Sometimes life deals harder lessons than the regular daily menu. Our baby girl has been in i.c.u. for 3 months and come close to losing her life. The lesson feels like a Sunday roast, with gravy and roast potatoes.
Let me explain this analogy. Ever feel like you have too much on your plate? ’Bitten off more than you can chew? Struggle to digest all that’s going on around you? Long for life to feel a little more delicious?
Well, although it has taken some time to stabilize the overwhelming emotions of this experience, it has also nourished my character, fed my soul and gotten my family around the same table. We’ve used the family therapy understanding that a child’s suffering is often as a result of what they carry on behalf of their family system to look at what is happening. Its helped us to take responsibility for the unprocessed and undigested ingredients in ourselves that could be standing in our daughter’s way of biting fully into life’s rosy red apple.
This little person did not have a sip of milk or water across her lips for 8 weeks. Starving the illness out of her was part of the treatment. From one day to the next, off mom’s nipple and an instant kick out of the land of milk and honey. Poking, prodding, needles, body drains, surgeries, hunger, pain, broken bones, and still she is playing and smiling.
Friends and family remark how well we are dealing with it: that we can still approach each day with positivity. Firstly, our suffering is miniscule compared to what this little body has to endure. And secondly, there is no choice when life dishes you up one of these but to get on with it and do what you can to survive.
The learning is HUGE, and when I look at the bigger picture, it leaves me in awe and grateful for such a brave little soul who attempts to carry the injustices of our ancestral past on her tiny shoulders. She has taught us to live in the here and now; to take responsibility for our own health and happiness in the face of great anxiety and grief; to let our community help and hold us. She has deepened some friendships and helped let go of the ‘dead wood’. She has taught us to pray, to believe in miracles, to be in gratitude for even the smallest positive moment. She has taught us to talk to each other, to share our thoughts and feelings, take nothing for granted, and to be grateful for life and health. There is a massive life force that has kept our family lineage living and loving for countless generations, and she is at the apex of this movement to survive.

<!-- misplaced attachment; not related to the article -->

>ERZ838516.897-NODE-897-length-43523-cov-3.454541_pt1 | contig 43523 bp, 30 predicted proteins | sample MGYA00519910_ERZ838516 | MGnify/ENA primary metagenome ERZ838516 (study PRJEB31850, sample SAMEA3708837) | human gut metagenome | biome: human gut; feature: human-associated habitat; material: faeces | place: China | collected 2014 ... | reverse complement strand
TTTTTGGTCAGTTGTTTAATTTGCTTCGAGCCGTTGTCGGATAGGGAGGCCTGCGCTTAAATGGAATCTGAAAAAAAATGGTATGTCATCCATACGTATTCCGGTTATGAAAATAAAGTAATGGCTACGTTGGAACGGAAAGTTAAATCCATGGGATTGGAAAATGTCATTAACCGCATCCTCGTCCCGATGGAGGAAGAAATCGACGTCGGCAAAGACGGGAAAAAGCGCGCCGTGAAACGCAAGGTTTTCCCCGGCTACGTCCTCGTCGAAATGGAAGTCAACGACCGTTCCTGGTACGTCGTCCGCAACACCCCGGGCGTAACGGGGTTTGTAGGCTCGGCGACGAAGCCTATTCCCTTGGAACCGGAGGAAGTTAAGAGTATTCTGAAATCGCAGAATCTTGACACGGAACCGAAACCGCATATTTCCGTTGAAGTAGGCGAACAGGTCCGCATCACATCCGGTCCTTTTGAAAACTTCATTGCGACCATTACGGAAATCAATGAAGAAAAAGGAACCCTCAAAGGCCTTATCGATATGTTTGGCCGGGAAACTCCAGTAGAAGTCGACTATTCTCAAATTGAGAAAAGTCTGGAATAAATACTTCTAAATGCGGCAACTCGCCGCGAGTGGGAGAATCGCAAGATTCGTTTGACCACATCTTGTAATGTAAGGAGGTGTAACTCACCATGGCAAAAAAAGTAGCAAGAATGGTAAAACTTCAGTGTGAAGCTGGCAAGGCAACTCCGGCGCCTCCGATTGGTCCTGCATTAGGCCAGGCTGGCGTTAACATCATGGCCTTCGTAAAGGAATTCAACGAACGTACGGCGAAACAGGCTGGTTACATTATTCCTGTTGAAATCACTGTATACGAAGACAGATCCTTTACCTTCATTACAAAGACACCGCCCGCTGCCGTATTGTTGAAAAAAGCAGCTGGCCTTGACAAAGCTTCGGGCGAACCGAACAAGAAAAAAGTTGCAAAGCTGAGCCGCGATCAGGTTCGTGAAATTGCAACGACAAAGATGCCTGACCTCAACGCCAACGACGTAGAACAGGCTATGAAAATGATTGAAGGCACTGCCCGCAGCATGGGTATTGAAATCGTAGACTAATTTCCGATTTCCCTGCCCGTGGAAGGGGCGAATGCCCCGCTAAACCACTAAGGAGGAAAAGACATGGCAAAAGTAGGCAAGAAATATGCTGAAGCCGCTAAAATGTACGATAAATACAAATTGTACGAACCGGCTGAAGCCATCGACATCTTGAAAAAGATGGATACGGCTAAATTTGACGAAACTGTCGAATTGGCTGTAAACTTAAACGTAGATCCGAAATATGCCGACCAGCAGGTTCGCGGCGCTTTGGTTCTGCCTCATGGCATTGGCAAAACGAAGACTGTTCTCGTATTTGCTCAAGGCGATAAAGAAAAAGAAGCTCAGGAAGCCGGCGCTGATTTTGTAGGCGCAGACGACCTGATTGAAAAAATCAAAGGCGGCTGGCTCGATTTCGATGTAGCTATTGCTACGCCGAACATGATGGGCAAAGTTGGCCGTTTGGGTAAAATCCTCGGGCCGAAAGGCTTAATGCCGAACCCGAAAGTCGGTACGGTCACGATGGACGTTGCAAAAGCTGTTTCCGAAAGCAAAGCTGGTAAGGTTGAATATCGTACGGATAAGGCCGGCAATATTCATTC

When she wakes up, she smiles. When she hears another baby cry, she cries. When she is uncomfortable or in pain she lets us know. Life is so much simpler than we all make it.
So my new daily menu, thanks to our little daughter:
1. Get through today one day at a time. Worry less about what I can’t control.
2. Health, family, relationships and community are everything.
3. Talk from the heart, listen from the heart.
4. Put energy into friendships that are mutually supportive and nourishing.
5. Find learning in difficult experiences. Even when one is powerless, one need not be a victim.
6. Cut the ‘dead wood’: schedules, wants, possessions, thoughts, anxieties, people.
7. Go to bed early, wake up early.
8. Be grateful for small things.
9. Life is beautiful and fragile
10. Love and hope.
Sounds like all the ingredients for a delicious life in general.